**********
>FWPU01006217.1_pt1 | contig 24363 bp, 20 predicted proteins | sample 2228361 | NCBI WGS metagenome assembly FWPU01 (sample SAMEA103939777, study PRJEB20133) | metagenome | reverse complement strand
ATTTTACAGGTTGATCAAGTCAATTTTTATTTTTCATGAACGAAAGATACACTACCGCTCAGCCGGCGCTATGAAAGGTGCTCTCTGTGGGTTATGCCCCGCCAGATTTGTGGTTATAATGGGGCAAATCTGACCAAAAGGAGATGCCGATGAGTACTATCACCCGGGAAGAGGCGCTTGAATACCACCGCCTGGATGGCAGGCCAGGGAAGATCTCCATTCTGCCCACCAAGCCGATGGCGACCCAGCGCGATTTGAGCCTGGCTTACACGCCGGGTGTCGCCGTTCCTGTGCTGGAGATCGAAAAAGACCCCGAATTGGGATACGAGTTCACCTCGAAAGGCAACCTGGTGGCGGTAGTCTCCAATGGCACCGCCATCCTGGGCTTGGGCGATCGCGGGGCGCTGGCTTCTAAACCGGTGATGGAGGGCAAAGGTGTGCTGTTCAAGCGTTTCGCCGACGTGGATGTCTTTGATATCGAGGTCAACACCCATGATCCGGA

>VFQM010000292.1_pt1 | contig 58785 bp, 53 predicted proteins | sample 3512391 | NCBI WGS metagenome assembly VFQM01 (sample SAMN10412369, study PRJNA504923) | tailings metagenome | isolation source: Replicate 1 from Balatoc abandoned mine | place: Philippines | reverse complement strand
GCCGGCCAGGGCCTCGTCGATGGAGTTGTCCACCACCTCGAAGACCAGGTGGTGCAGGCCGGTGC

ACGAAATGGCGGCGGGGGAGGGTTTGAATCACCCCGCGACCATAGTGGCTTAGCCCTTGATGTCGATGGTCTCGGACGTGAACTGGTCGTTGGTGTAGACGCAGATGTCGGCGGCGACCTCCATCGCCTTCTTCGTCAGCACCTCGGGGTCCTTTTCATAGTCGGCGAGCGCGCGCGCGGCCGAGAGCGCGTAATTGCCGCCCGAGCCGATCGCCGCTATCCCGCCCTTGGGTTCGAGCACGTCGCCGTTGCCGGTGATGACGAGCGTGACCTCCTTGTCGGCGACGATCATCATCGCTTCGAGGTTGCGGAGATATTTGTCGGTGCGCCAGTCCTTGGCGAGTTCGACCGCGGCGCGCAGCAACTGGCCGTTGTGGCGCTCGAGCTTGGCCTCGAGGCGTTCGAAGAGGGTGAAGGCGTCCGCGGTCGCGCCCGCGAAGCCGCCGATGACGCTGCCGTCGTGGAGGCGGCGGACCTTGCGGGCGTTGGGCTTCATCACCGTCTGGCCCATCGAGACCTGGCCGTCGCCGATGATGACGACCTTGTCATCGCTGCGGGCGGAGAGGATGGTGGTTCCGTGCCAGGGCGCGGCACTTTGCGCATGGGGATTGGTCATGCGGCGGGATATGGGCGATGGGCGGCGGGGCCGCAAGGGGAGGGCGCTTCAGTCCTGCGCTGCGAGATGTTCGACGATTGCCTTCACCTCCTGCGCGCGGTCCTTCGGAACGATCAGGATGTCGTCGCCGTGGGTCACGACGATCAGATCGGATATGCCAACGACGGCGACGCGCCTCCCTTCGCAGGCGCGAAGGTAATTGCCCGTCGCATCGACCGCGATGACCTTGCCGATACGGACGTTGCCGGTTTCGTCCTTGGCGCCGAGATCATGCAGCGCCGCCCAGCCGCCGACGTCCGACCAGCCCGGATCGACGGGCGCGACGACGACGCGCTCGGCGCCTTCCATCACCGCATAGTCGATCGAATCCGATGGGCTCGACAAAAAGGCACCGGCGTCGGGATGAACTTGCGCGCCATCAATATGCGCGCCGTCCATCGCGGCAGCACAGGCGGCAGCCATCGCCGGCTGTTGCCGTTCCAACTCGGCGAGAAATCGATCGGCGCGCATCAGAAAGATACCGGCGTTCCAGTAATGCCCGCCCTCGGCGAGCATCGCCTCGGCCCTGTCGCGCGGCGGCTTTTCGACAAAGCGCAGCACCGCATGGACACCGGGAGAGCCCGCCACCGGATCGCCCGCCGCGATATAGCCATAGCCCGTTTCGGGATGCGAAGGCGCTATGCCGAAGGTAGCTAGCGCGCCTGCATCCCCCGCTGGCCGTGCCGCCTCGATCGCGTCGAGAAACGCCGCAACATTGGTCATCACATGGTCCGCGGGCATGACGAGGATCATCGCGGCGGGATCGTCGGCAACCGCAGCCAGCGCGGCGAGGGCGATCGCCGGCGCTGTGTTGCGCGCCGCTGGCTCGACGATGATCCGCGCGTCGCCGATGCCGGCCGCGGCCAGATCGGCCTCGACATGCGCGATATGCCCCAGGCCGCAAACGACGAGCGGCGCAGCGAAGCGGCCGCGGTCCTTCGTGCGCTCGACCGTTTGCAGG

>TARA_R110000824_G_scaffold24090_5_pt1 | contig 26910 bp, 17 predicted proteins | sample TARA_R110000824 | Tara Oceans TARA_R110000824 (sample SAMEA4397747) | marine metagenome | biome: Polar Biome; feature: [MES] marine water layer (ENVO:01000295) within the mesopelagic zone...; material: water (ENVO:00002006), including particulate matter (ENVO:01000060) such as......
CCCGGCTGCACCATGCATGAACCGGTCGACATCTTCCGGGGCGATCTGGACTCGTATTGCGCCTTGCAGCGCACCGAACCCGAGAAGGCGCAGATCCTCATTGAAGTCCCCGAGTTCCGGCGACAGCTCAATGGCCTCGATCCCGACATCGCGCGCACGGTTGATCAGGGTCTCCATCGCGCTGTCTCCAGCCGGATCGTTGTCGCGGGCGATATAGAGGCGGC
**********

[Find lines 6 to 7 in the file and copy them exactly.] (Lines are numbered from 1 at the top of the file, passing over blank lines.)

>TARA_R110000824_G_scaffold24090_5_pt1 | contig 26910 bp, 17 predicted proteins | sample TARA_R110000824 | Tara Oceans TARA_R110000824 (sample SAMEA4397747) | marine metagenome | biome: Polar Biome; feature: [MES] marine water layer (ENVO:01000295) within the mesopelagic zone...; material: water (ENVO:00002006), including particulate matter (ENVO:01000060) such as......
CCCGGCTGCACCATGCATGAACCGGTCGACATCTTCCGGGGCGATCTGGACTCGTATTGCGCCTTGCAGCGCACCGAACCCGAGAAGGCGCAGATCCTCATTGAAGTCCCCGAGTTCCGGCGACAGCTCAATGGCCTCGATCCCGACATCGCGCGCACGGTTGATCAGGGTCTCCATCGCGCTGTCTCCAGCCGGATCGTTGTCGCGGGCGATATAGAGGCGGC